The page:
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English Speech Communication- Ending a Conversation

English Speech Communication- Ending a Conversation

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To wrap up a conversation, start winding it down with your body language.  Change your posture and break eye contact for a few seconds, perhaps clear your throat, look at your watch, or change your tone of voice.  Use kind phrases:

  • “It has been nice talking to you.” Or “It’s been good to see you.”
  • “It’s good to catch up.”
  • “I have to go now.”
  • “I’m so glad we met.” “It was nice meeting you.”

Shake hands, hug, or air-kiss.

If the other person keeps talking, say, “I really have to go now” and give your head a regretful little shake.  Don’t start a new subject.

Here are some other exit lines:

Nature Calls

  • I need to stretch my legs.
  • I’m having trouble hearing in this crowd.
  • Let’s go and get some more food (or drink).
  • I have to excuse myself for a moment.

Duty Calls

  • I have to go help with (something); I’m going to help in the kitchen.
  • I need to look after some of my other guests.
  • I have to talk to someone else here for a while; I need to meet someone here.
  • I promised my daughter I’d be home by ten.

Be sure to watch our English Speech Tips videos and Accent Reduction Tip videos  for more English pronunciation and accent reduction exercise.

Check out our new advanced weekly speech tip program, our new subscription called ClearTalk Weekly, www.subscription.cleartalkmastery.com

 

 

Rerun from October 14, 2015

Acceptances: Choice and Helpful Words

Acceptances: Choice and Helpful Words

Here are some choice words you are likely to find helpful when you are communicating acceptances:

accept

approve

certainly

delighted

gratifying

pleased

pleasure

satisfying

thoughtful

thrilled

touched

welcome

willing

 

 

Rerun from Oct 19, 2015

English Speech Communication- Starting a Conversation

English Speech Communication- Starting a Conversation

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One of my favorite Chinese proverbs is “There are three hundred and forty-six subjects for elegant conversation.”

Yes, there are lots of things to talk about, even with the newest acquaintance.  Keep these topics in mind when you want to start a conversation:

  •  Especially good is talking about an interest you are passionate about (fly-fishing, movies, growing orchids, soccer, collecting rare books, biking) – convey your enthusiasm which will often prompt people to talk about their passions.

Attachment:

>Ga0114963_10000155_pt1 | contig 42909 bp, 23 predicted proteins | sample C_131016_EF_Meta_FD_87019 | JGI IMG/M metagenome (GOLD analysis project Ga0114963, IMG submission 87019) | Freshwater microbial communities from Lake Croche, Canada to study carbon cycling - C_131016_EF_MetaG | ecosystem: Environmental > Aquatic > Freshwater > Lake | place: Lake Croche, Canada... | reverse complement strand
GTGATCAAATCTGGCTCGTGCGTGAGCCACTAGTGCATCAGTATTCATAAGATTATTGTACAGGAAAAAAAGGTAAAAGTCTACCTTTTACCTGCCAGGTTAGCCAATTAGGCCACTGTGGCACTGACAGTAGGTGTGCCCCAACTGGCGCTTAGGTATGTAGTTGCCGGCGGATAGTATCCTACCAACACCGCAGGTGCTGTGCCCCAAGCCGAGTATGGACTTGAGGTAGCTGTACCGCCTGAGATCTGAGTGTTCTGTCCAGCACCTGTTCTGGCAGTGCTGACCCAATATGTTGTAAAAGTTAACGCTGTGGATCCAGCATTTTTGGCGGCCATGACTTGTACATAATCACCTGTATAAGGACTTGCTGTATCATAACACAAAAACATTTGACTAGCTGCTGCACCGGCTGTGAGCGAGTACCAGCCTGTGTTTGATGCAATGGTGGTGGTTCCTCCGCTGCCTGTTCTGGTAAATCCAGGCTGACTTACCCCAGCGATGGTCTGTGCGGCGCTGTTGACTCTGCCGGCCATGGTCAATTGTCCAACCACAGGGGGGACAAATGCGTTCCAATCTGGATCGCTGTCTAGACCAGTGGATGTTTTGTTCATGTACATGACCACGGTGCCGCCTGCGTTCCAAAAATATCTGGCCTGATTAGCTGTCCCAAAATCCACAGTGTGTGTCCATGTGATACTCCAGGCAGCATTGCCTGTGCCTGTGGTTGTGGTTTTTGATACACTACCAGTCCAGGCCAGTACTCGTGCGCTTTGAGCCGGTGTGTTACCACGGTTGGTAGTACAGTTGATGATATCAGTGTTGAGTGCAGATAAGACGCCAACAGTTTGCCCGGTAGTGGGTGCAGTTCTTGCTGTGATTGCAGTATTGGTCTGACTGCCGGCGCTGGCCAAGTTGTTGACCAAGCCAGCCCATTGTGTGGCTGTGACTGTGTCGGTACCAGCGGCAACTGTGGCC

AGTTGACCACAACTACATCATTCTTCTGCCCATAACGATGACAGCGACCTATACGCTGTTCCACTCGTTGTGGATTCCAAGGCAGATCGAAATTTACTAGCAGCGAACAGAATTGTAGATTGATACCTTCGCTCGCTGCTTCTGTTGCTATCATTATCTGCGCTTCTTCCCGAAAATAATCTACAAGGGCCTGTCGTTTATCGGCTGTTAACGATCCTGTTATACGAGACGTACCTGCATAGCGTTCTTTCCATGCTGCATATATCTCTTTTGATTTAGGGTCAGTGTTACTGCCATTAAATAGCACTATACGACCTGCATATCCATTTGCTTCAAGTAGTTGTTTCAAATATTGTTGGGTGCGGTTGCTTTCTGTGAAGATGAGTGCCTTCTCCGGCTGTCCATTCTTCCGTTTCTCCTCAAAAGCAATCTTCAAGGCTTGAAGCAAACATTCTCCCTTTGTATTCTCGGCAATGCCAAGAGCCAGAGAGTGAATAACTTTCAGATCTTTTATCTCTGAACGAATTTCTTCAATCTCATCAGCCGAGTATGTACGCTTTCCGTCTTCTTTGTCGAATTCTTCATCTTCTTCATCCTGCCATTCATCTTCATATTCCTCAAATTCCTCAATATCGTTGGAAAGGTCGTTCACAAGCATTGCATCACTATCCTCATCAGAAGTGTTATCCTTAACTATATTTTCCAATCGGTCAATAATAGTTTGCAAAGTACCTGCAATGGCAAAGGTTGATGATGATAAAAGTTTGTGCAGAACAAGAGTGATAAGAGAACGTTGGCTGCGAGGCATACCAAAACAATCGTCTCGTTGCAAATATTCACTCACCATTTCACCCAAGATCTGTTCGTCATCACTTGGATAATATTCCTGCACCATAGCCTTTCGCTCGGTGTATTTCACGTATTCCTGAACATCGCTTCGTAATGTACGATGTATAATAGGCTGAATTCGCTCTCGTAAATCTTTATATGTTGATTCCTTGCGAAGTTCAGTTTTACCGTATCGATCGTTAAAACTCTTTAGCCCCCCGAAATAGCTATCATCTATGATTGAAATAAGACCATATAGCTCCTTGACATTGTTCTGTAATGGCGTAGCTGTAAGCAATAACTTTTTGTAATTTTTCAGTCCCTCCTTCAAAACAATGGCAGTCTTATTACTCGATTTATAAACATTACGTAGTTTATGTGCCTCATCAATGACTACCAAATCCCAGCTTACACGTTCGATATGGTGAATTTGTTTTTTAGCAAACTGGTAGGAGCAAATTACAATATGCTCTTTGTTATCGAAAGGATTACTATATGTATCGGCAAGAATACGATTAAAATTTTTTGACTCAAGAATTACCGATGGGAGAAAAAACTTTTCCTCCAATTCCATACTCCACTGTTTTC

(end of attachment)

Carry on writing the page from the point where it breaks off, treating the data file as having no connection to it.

• Almost everyone collects something or knows someone who does. Ask what he or she likes to collect.
  • Current affairs such as a news item likely to have been seen by others, recent poll results, or interesting discoveries or inventions.

Then there are those easy topics:

  • Weather- Example: All this sun for January.  If you close your eyes it feels like Miami, not Buffalo.  Have you gotten out to enjoy this nice weather?  Do you enjoy the winters here, or would you prefer to be somewhere else?
  • Holidays: Do you have anything special planned for the holidays?/Long weekend? / Summer break?
  • My grandmother used to make baklava just like this. Do you do much cooking?

Be sure to watch our English Speech Tips videos and Accent Reduction Tip videos  for more English pronunciation and accent reduction exercise.

Check out our new advanced weekly speech tip program, our new subscription called ClearTalk Weekly, www.subscription.cleartalkmastery.com

 

Rerun from Oct 7, 2015

Acceptances: What Format to Use

Acceptances: What Format to Use

Model your reply on the format used in the invitation.  If it is handwritten, then handwrite your reply.  If letterhead stationery is used, reply on your letterhead.  If the invitation is emailed, email your acceptance.  When the language of the invitation is informal, your reply is also informal.

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Rerun from Oct 2, 2015

English Speech Communication- Joining a Conversation

English Speech Communication- Joining a Conversation

 
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What people like the most is going into conversational settings and  leaving later feeling they connected with others.

Here are some tips that savvy socializers use:

  • They go early and act to welcome new arrivals as if they were part of the established group.
  • They use the tactic of going with a buddy. That way, after they have split up and made a few self-introductions, they can share with each other the interesting people each has met.

If you are by yourself, here are some options:

  • Walk around and find another person who is not talking in a group. Greet with “How do you know (the hostess)?” or “I don’t know many people here, do you?”  Once you have gotten to know one another, you can approach a group of other guests as a team.
  • Sit down, and you may be able to strike up a conversation with another guest who is sitting down.
  • Seek a little help or offer help to the host. When the host is available, it is okay to ask for a couple of introductions.  You may also offer to pass appetizers around to break the ice.
  • Join another conversation. Sometimes there is a congenial person who welcomes you. You might say “I’m new here.  May I introduce myself?” Or “I just got here. Could I join your conversation?  My name is ____”  or simply  “Hello.”
  • Stand by the food. It’s a topic you will have in common with everyone who approaches the table.

Be sure to watch our English Speech Tips videos and Accent Reduction Tip videos  for more English pronunciation and accent reduction exercise.

Check out our new advanced weekly speech tip program, our new subscription called ClearTalk Weekly, www.subscription.cleartalkmastery.com

 

 

Rerun from 09/30/2015